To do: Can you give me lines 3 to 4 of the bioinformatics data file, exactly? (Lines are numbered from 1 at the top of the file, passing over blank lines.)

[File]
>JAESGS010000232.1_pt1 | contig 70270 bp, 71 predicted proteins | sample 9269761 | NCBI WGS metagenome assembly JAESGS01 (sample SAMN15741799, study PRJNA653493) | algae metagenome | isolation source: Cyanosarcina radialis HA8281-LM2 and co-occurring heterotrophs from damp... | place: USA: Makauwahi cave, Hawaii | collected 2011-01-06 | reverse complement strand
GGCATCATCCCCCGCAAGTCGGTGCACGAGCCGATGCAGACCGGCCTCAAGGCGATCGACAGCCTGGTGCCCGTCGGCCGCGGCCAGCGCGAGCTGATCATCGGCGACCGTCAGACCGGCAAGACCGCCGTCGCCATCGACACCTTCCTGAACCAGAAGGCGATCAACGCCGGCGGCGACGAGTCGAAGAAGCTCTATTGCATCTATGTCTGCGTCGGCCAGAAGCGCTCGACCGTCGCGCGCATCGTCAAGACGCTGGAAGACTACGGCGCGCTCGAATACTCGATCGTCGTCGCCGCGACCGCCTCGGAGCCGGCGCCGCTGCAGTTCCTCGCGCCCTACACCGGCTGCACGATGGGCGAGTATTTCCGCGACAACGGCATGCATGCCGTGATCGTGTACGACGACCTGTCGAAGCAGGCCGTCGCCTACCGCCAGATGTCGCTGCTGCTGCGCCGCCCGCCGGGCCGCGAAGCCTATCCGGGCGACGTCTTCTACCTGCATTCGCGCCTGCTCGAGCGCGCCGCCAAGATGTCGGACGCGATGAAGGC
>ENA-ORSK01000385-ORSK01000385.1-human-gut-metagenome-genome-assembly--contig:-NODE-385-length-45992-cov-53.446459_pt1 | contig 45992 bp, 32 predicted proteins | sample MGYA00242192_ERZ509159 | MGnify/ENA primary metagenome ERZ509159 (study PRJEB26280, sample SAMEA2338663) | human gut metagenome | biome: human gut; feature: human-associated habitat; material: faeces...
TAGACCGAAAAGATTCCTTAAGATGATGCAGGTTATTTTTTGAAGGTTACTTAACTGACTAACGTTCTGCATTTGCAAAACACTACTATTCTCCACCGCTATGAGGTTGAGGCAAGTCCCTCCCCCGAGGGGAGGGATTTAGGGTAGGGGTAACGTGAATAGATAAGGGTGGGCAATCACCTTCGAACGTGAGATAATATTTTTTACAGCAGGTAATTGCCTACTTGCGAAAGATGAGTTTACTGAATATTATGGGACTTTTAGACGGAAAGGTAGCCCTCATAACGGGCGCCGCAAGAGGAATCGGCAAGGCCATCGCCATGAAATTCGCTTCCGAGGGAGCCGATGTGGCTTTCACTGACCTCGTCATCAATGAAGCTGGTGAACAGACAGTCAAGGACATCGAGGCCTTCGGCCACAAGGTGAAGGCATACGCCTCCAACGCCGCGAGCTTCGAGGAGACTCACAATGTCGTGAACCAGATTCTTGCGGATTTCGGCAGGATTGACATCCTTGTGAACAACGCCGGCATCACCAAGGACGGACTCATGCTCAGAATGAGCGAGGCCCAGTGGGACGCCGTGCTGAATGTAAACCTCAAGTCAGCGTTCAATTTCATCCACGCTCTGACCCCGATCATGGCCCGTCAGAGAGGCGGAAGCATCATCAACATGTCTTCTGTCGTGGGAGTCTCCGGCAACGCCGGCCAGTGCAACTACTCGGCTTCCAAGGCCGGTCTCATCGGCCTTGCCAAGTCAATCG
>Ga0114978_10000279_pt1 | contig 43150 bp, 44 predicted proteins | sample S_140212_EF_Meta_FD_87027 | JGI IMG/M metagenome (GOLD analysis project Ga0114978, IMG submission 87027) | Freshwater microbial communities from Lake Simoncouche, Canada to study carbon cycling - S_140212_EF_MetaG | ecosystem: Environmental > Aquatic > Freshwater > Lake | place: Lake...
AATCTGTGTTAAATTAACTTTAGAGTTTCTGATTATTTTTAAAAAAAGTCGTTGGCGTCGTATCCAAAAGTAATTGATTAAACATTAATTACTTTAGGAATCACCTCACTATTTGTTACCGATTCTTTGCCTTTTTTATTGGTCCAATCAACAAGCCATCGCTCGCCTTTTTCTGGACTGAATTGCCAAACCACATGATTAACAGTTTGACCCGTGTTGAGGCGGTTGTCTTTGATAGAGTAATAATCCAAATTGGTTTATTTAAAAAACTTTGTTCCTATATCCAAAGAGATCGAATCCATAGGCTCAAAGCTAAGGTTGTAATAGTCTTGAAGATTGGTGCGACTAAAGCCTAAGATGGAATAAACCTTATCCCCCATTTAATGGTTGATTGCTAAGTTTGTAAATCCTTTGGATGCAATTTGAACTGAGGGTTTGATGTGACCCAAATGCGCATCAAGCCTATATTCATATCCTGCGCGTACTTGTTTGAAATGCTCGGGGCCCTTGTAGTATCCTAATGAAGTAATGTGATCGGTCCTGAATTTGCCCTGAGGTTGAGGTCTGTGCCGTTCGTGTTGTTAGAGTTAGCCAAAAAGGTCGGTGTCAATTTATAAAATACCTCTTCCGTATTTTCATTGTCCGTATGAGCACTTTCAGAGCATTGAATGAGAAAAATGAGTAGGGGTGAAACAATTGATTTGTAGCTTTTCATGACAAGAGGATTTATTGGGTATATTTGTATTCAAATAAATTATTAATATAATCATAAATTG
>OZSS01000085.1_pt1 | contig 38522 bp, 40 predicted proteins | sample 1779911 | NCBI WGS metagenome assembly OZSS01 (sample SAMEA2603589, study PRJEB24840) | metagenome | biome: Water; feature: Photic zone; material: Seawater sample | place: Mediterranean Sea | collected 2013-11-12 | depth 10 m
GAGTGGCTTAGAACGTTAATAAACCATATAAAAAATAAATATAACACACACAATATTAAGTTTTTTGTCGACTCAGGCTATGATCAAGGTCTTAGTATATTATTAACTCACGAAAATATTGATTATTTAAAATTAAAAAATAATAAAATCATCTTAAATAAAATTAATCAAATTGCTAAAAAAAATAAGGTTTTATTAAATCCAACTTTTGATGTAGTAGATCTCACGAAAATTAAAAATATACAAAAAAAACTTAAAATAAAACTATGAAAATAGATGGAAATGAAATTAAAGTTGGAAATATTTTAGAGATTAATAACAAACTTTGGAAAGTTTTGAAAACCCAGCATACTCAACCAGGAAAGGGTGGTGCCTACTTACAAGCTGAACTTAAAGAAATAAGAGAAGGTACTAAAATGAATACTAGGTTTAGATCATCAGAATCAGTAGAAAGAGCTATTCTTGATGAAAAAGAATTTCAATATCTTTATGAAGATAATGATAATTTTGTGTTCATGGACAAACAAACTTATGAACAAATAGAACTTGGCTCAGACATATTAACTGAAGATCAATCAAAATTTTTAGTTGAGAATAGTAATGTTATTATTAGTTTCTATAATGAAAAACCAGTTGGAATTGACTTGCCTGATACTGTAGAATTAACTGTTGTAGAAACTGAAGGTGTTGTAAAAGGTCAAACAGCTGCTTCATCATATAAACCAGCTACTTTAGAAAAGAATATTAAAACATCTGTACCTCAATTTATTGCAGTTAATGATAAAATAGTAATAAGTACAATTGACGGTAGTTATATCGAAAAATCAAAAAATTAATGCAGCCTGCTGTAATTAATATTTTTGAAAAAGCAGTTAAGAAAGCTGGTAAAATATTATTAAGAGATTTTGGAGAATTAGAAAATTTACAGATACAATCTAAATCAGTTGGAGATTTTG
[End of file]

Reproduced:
>ENA-ORSK01000385-ORSK01000385.1-human-gut-metagenome-genome-assembly--contig:-NODE-385-length-45992-cov-53.446459_pt1 | contig 45992 bp, 32 predicted proteins | sample MGYA00242192_ERZ509159 | MGnify/ENA primary metagenome ERZ509159 (study PRJEB26280, sample SAMEA2338663) | human gut metagenome | biome: human gut; feature: human-associated habitat; material: faeces...
TAGACCGAAAAGATTCCTTAAGATGATGCAGGTTATTTTTTGAAGGTTACTTAACTGACTAACGTTCTGCATTTGCAAAACACTACTATTCTCCACCGCTATGAGGTTGAGGCAAGTCCCTCCCCCGAGGGGAGGGATTTAGGGTAGGGGTAACGTGAATAGATAAGGGTGGGCAATCACCTTCGAACGTGAGATAATATTTTTTACAGCAGGTAATTGCCTACTTGCGAAAGATGAGTTTACTGAATATTATGGGACTTTTAGACGGAAAGGTAGCCCTCATAACGGGCGCCGCAAGAGGAATCGGCAAGGCCATCGCCATGAAATTCGCTTCCGAGGGAGCCGATGTGGCTTTCACTGACCTCGTCATCAATGAAGCTGGTGAACAGACAGTCAAGGACATCGAGGCCTTCGGCCACAAGGTGAAGGCATACGCCTCCAACGCCGCGAGCTTCGAGGAGACTCACAATGTCGTGAACCAGATTCTTGCGGATTTCGGCAGGATTGACATCCTTGTGAACAACGCCGGCATCACCAAGGACGGACTCATGCTCAGAATGAGCGAGGCCCAGTGGGACGCCGTGCTGAATGTAAACCTCAAGTCAGCGTTCAATTTCATCCACGCTCTGACCCCGATCATGGCCCGTCAGAGAGGCGGAAGCATCATCAACATGTCTTCTGTCGTGGGAGTCTCCGGCAACGCCGGCCAGTGCAACTACTCGGCTTCCAAGGCCGGTCTCATCGGCCTTGCCAAGTCAATCG